Wednesday, October 30, 2013

My Personal Health Insurance Comparison

The other day I posted about it making the most sense for young healthy people, under Obamacare, to choose the lowest premium plan possible, tied to a health savings account, looking strictly at the numbers involved, and not worrying about what plan had what coverage, and also asked how that might effect the stability of the insurance system in general.

I've since looked at the follow up information that BlueCross-BlueShield sent me regarding my plan options moving forward, so I figured I'd make the comparsion to my current plan.

My current plan is called Blue Edge HSA 100%.  Under this plan, I am given access to either BCBS's PPO network of doctors, or their BlueChoice network of doctors.  My individual deductible on this plan is $1,750, and my coinsurance is 100%, meaning I pay nothing after my deductible.  For this plan, my monthly premium has been $246.08.  This amount includes dental coverage that I tacked on, which if I remember correctly, is about $25/month of this amount.  So if we're comparing health insurance to health insurance, my premium just for health insurance is roughly $221/month.  This has been an individual insurance plan, and so I will compare this to the individual rates of the new plans being offered.  Rates in my article from the other day were quoted for both myself and my wife, and so differ from the rates in this post.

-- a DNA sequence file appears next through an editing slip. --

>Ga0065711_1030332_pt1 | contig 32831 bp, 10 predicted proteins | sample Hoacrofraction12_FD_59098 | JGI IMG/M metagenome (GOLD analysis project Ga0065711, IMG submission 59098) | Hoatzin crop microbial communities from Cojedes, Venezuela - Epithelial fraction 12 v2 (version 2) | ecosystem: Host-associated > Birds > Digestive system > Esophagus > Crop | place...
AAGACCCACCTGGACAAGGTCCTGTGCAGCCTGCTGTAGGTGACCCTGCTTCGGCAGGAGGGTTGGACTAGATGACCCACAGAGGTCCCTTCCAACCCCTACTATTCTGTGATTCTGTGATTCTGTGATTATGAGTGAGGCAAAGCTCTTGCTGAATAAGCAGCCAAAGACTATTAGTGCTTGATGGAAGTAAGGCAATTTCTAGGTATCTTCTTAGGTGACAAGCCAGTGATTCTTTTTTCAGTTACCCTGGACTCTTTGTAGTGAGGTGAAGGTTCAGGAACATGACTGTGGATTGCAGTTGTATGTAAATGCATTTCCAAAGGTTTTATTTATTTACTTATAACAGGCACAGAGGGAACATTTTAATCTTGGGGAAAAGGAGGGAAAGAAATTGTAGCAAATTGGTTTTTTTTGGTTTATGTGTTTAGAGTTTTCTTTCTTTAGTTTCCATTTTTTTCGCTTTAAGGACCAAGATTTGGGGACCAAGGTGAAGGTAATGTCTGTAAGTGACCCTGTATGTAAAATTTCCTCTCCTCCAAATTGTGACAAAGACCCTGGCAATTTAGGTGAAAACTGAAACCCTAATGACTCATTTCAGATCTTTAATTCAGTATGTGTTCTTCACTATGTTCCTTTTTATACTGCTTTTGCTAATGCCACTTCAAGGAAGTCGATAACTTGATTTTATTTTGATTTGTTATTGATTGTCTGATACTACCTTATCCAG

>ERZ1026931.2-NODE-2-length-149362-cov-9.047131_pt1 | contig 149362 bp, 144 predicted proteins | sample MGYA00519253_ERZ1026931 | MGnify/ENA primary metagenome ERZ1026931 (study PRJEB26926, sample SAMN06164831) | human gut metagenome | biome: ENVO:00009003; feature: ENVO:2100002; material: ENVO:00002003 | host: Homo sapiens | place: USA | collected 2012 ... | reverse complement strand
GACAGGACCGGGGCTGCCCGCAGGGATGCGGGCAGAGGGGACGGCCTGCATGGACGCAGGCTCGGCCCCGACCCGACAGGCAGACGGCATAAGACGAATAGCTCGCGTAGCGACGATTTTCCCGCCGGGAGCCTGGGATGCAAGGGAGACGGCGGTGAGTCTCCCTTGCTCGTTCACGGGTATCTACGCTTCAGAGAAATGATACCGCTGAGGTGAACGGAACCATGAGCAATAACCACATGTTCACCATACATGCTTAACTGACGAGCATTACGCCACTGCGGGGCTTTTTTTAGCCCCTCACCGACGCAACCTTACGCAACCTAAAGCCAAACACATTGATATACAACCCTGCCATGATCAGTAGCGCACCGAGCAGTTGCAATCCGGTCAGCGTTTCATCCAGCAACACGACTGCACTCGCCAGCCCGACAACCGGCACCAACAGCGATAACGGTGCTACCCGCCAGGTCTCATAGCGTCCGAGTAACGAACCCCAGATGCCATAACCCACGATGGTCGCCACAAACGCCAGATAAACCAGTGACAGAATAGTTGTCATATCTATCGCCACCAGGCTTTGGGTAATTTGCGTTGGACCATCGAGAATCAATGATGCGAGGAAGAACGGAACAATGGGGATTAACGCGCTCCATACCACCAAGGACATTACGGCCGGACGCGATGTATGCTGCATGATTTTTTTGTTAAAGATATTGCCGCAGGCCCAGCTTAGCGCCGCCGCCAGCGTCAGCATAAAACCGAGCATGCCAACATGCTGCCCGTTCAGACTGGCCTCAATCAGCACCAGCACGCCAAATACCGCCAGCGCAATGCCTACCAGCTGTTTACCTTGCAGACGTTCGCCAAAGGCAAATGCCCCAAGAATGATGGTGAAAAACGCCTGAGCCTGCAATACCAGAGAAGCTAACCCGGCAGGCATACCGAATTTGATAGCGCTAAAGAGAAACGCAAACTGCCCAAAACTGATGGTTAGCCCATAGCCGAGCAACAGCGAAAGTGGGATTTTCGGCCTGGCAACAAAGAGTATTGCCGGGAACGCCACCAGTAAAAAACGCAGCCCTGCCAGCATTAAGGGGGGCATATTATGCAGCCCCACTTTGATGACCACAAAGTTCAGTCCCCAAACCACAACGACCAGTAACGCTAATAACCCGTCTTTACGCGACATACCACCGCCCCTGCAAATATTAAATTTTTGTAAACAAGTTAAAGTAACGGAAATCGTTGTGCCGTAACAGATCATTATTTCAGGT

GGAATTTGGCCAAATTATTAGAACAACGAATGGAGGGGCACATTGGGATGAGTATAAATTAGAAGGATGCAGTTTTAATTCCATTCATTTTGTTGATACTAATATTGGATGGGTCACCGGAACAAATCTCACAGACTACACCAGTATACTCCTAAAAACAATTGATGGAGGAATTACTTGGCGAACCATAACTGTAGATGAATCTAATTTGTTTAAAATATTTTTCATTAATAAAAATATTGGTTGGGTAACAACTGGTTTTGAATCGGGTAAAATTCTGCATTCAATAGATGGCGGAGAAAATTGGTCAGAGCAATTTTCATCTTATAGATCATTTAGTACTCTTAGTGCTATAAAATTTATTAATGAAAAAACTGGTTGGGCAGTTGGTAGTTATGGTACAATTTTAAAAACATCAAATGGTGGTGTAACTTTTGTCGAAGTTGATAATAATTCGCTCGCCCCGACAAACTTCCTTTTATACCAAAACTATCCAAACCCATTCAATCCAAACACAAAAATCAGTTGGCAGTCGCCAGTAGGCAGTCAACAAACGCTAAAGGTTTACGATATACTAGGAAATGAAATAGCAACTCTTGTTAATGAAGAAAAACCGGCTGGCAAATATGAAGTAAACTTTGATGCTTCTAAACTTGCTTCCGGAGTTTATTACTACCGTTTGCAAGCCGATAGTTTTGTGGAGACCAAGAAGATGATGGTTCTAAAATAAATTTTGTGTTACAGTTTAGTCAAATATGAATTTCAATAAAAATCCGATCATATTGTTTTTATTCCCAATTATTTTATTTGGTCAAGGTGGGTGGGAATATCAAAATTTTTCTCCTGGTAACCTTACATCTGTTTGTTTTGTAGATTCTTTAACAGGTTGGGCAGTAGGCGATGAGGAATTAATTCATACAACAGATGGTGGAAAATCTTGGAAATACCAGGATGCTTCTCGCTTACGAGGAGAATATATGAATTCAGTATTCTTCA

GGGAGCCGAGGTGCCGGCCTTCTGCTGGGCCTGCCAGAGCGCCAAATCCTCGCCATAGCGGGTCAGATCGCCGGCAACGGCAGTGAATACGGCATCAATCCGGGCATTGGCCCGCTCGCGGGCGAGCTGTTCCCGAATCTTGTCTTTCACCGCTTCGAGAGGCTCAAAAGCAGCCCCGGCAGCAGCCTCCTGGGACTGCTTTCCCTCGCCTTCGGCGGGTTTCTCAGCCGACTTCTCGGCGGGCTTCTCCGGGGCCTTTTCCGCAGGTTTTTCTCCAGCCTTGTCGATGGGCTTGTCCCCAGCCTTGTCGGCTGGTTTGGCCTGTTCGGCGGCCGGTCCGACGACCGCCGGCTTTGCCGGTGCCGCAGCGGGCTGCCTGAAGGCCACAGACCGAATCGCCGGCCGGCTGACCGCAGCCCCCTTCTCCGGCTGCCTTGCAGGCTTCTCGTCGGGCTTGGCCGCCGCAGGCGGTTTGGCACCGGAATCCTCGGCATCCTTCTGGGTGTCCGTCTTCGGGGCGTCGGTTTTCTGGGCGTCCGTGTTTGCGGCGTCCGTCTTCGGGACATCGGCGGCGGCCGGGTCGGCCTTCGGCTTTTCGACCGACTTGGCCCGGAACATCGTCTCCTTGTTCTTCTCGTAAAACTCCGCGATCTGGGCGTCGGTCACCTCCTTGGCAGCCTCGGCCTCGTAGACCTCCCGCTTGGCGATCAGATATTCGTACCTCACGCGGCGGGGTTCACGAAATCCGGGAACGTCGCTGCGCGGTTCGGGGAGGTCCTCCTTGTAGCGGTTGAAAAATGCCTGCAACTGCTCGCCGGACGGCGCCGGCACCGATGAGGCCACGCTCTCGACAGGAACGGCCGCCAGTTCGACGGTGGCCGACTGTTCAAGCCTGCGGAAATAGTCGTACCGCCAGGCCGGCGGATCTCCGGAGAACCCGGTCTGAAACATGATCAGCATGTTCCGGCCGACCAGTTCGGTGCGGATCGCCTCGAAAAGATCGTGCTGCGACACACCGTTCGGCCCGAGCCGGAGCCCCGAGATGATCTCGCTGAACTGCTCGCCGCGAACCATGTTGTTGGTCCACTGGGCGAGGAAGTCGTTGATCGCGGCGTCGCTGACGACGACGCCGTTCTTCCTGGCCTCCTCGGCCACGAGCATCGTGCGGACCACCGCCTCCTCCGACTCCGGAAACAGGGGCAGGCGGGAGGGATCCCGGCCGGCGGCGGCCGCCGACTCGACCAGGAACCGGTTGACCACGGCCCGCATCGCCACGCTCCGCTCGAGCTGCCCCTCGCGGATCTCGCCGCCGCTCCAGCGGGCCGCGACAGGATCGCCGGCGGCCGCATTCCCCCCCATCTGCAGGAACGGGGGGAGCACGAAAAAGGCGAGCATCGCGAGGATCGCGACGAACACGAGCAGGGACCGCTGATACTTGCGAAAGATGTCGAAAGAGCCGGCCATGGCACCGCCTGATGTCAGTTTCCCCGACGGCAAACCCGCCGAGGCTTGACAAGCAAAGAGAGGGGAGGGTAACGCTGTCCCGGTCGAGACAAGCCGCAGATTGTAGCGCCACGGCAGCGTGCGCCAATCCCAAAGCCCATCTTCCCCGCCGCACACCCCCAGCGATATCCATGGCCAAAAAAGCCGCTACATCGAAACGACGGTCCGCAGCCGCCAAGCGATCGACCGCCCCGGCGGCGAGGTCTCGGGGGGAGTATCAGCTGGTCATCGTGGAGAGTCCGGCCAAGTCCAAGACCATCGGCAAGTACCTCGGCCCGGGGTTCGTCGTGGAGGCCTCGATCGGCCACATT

My current plan has been cancelled, and BCBS has sent me a letter indicating that the most similar plan to my current plan is the new Blue PPO Gold 001 plan.  This plan runs $376.40/month, and has a deductible of $3,250.  So for the most similar plan, the monthly premium has increased roughly 170%, and the deductible has also nearly doubled.  I am also limited to only the PPO network.  Even better news, this plan is also not eligible to be used with an HSA.   Here is what this plan offers:

I am also told that Blue PPO Bronze 005 is the most similar in price to what I have today.  This plan is $239.43/month, so they've managed to offer a plan at a similar price.  This plan has a $5,000 deductible, and a coinsurance of 80%, with an out of pocket max of $6,250.  This means that even after I've paid $5,000 in deductibles, I'm still paying 20% of the bills until I've hit $6,250.  This plan does qualify for use with an HSA, and here is what this plan offers, compared side-by-side with the plan above, so we can see how much worse it is on the surface.

There's really not a lot to like about that picture, since what it's really saying is that I might more or less count on coming out of pocket to the tune of $6,250 just about no matter what, because of the 80% coinsurance.  Basically with this policy I'd be cutting checks to BCBS to the tune of $2,873.16 a year for the right to have them tell me I'm paying for everything myself until I've spent $5,000, and then I'm also still paying 20% until I've shelled out another $1,250.  At least I get to have an HSA with this one.  Yay!

Bottom line is, for me, that I'm either paying almost double in premiums, with almost double the deductible, to get similar coverage to what I already have, but can't use an HSA, or I can buy much, much worse coverage for a similar price.